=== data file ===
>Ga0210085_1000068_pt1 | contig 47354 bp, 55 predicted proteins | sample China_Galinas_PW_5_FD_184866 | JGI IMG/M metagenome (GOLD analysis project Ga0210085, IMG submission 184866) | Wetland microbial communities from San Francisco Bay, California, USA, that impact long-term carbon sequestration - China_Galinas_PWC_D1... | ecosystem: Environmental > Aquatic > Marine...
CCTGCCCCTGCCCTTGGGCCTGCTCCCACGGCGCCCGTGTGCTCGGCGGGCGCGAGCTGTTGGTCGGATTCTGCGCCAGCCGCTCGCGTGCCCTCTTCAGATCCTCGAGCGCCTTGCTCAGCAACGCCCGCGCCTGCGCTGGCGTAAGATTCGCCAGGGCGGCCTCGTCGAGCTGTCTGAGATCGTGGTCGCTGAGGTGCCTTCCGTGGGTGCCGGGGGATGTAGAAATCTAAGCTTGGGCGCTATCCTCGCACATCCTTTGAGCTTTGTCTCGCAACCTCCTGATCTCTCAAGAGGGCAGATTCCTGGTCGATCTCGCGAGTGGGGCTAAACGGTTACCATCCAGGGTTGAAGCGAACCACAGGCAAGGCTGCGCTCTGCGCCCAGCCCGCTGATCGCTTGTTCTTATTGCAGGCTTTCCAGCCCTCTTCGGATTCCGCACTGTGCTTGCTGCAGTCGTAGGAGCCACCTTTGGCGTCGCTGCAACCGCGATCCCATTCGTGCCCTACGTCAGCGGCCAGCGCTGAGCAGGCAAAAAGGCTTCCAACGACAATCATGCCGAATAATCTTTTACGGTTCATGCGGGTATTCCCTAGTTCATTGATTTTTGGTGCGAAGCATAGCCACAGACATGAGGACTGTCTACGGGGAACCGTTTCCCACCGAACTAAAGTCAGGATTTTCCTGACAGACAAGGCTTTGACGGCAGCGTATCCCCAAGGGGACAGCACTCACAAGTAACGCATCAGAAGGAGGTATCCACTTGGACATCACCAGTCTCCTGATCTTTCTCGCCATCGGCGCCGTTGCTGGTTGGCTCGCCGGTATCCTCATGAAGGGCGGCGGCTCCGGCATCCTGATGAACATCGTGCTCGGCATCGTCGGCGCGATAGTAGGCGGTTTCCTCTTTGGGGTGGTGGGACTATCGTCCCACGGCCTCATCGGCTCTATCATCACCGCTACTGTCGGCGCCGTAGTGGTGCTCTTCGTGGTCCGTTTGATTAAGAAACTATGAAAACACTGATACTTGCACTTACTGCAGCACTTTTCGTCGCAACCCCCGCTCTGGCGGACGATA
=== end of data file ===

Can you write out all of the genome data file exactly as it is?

>Ga0210085_1000068_pt1 | contig 47354 bp, 55 predicted proteins | sample China_Galinas_PW_5_FD_184866 | JGI IMG/M metagenome (GOLD analysis project Ga0210085, IMG submission 184866) | Wetland microbial communities from San Francisco Bay, California, USA, that impact long-term carbon sequestration - China_Galinas_PWC_D1... | ecosystem: Environmental > Aquatic > Marine...
CCTGCCCCTGCCCTTGGGCCTGCTCCCACGGCGCCCGTGTGCTCGGCGGGCGCGAGCTGTTGGTCGGATTCTGCGCCAGCCGCTCGCGTGCCCTCTTCAGATCCTCGAGCGCCTTGCTCAGCAACGCCCGCGCCTGCGCTGGCGTAAGATTCGCCAGGGCGGCCTCGTCGAGCTGTCTGAGATCGTGGTCGCTGAGGTGCCTTCCGTGGGTGCCGGGGGATGTAGAAATCTAAGCTTGGGCGCTATCCTCGCACATCCTTTGAGCTTTGTCTCGCAACCTCCTGATCTCTCAAGAGGGCAGATTCCTGGTCGATCTCGCGAGTGGGGCTAAACGGTTACCATCCAGGGTTGAAGCGAACCACAGGCAAGGCTGCGCTCTGCGCCCAGCCCGCTGATCGCTTGTTCTTATTGCAGGCTTTCCAGCCCTCTTCGGATTCCGCACTGTGCTTGCTGCAGTCGTAGGAGCCACCTTTGGCGTCGCTGCAACCGCGATCCCATTCGTGCCCTACGTCAGCGGCCAGCGCTGAGCAGGCAAAAAGGCTTCCAACGACAATCATGCCGAATAATCTTTTACGGTTCATGCGGGTATTCCCTAGTTCATTGATTTTTGGTGCGAAGCATAGCCACAGACATGAGGACTGTCTACGGGGAACCGTTTCCCACCGAACTAAAGTCAGGATTTTCCTGACAGACAAGGCTTTGACGGCAGCGTATCCCCAAGGGGACAGCACTCACAAGTAACGCATCAGAAGGAGGTATCCACTTGGACATCACCAGTCTCCTGATCTTTCTCGCCATCGGCGCCGTTGCTGGTTGGCTCGCCGGTATCCTCATGAAGGGCGGCGGCTCCGGCATCCTGATGAACATCGTGCTCGGCATCGTCGGCGCGATAGTAGGCGGTTTCCTCTTTGGGGTGGTGGGACTATCGTCCCACGGCCTCATCGGCTCTATCATCACCGCTACTGTCGGCGCCGTAGTGGTGCTCTTCGTGGTCCGTTTGATTAAGAAACTATGAAAACACTGATACTTGCACTTACTGCAGCACTTTTCGTCGCAACCCCCGCTCTGGCGGACGATA